For example, in the week ending April 26, there were more than 17 million pounds of California avocados harvested, compared to a projection of 9 million. Cinco de Mayo demand, weather and market conditions contributed to the stronger harvesting.
Complications resulting from the COVID-19 pandemic are certainly challenging everyone, however, DeLyser said. Fortunately, with avocados, there’s some give and take in the production schedule to handle unforeseen problems.
“Because of this year’s crop size, and because avocados can remain on the tree for a period of time — unless there’s extreme wind or heat — there is some flexibility to shift some of the volume later in the year and concurrently shift some of our marketing support,” she said. “It’s really important during these uncertain times to remain as flexible as possible. That said, we have seen some pretty robust harvest numbers out of California in mid-to-late April.”
This year’s crop features a nice variety of sizes to meet varying needs, with the majority in sizes 48 and 60 — fortunately, the very sizes retailers are looking for. The quality and appearance of fruit in mid-Spring were outstanding, DeLyser said, and that’s expected to hold going into the peak, barring any unforeseen situations.
Because of the pandemic, CAC has pivoted swiftly for June, which is California Avocado Month — shifting from event-based activities to a range of innovative communications ranging from videos to an out-of-the-box chef program for influencers.
“The ongoing consumer demand for California avocados during this time also has been good to see,” DeLyser said.
Consumer interaction marks Avocados from Mexico’s latest promotion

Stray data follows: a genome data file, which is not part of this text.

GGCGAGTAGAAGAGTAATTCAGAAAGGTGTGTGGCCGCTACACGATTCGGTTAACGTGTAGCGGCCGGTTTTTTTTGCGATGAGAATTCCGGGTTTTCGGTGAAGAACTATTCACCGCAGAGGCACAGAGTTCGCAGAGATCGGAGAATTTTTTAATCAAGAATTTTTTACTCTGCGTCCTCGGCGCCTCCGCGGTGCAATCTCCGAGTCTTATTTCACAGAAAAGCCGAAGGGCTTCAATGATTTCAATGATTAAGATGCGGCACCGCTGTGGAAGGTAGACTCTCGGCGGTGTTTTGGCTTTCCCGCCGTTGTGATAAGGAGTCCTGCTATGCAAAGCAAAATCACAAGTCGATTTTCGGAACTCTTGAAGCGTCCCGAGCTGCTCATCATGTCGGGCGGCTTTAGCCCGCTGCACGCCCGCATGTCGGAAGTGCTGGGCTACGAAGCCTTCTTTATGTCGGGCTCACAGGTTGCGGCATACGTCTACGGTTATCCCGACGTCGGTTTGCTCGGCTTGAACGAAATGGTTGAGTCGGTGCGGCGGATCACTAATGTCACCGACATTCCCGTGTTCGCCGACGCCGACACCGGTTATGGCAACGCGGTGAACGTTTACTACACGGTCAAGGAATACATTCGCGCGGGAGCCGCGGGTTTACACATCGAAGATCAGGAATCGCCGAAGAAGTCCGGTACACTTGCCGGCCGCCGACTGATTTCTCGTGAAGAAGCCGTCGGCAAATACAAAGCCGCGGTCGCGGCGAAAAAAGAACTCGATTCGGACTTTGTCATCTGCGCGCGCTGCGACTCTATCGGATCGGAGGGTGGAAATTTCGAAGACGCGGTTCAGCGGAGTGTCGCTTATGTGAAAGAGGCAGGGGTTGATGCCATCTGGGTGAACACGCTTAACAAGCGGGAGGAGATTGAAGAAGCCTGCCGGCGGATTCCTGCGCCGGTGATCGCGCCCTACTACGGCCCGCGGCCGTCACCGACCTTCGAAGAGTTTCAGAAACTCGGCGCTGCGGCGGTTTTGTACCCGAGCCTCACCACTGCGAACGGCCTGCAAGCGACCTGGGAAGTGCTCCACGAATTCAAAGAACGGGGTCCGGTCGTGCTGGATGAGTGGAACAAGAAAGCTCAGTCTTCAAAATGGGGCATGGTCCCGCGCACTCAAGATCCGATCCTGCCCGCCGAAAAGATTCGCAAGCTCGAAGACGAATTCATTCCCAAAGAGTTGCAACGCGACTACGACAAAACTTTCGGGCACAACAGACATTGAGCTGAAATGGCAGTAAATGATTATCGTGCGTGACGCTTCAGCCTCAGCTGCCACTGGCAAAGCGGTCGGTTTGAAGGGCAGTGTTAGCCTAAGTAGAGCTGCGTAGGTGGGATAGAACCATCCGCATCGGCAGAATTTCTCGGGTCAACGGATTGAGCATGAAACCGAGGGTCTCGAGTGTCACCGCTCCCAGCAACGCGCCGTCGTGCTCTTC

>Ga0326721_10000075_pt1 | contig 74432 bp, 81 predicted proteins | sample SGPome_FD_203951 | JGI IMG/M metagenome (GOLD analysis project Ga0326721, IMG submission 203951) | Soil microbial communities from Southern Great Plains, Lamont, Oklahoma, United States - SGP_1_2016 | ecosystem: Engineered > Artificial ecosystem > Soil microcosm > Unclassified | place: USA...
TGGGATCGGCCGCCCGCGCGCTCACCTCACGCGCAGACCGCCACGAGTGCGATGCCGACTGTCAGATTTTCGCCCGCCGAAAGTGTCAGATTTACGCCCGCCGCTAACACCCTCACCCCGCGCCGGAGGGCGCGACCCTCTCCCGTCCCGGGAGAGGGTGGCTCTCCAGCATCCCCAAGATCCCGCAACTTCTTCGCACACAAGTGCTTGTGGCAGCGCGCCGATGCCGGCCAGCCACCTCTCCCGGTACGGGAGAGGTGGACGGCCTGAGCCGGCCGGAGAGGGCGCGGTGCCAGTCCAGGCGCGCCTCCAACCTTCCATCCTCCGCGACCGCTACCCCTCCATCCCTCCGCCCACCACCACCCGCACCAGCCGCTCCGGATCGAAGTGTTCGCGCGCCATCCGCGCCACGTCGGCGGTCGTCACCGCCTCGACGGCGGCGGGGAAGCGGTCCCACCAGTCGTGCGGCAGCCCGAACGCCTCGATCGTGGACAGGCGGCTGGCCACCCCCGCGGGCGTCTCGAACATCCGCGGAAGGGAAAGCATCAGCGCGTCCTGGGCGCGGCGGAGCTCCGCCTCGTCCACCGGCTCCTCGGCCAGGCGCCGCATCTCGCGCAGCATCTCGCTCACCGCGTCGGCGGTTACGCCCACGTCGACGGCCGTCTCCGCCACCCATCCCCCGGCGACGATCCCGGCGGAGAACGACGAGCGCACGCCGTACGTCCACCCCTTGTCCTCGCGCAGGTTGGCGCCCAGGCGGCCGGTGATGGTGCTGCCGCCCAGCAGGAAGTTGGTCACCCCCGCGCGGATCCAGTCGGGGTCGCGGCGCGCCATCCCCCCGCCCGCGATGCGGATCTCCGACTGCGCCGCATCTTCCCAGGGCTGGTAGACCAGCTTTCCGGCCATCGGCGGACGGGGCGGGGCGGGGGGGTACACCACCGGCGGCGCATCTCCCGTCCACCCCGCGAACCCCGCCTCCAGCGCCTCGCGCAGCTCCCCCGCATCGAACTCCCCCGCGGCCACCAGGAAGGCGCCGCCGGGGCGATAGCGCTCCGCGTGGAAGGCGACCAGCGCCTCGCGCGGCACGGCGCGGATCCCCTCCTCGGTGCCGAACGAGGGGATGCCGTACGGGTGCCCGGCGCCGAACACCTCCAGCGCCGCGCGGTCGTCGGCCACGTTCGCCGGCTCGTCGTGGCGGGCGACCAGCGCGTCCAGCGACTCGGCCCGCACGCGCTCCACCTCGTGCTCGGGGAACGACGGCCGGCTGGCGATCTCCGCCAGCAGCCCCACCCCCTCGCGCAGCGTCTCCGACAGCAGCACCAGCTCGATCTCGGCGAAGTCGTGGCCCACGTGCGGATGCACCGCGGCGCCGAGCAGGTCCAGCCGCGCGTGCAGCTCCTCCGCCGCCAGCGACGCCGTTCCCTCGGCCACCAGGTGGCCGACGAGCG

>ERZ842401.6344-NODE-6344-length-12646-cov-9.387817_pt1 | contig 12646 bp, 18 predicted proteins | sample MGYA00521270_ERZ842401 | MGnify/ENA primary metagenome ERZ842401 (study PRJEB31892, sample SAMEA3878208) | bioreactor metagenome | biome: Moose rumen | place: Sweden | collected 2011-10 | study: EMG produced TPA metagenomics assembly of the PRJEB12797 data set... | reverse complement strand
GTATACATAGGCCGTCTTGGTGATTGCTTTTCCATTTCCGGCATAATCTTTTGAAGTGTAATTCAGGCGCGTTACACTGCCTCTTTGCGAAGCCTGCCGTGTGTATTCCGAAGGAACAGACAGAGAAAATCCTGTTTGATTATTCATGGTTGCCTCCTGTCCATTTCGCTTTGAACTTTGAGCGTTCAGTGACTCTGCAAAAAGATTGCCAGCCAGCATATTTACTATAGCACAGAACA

Dallas-based Avocados from Mexico (AFM) celebrated Cinco de Mayo with a new digital program encouraging consumes to celebrate the holiday with homemade guacamole creations. Through May 6, the program #HomemadeCinco gave customers the chance to share their guac-making skills and enter for a chance to win $500 in a sweepstakes.
Customers entered the contest by visiting AFM’s website and spinning a digital wheel that randomly chose an ingredient they had to incorporate into their guacamole dish. In partnership with the online grocery platform Chicory, customers also had the option to buy their ingredients online to pick up at a local retailer.
"Innovation has always been at the core of AFM digital experiences," said Ivonne Kinser, head of digital marketing at AFM. "For this campaign we are integrating a breakthrough e-commerce solution embedded into our website that allows us to help consumers celebrate Cinco in the only way imaginable at this time – safely and at home."
Customers shared their guacamole creations with the hashtags #HomemadeCinco, #Guacamole and #Sweepstakes and tag @AvocadosFromMexico to be entered for a chance to win a daily prize of $50 as well as the $500 grand prize.
In addition to the sweepstakes, James Beard award-winning television host and resident chef at the Mexican Cultural Institute Pati Jinich hosted a live Cinco de Mayo party on Zoom. Customers joined the party on Tuesday, May 5 at 5:30 p.m. CDT where they learned how to make two #HomemadeCinco guacamoles.
This story is from the June 2020 issue of Supermarket Perimeter. To view the full magazine, click here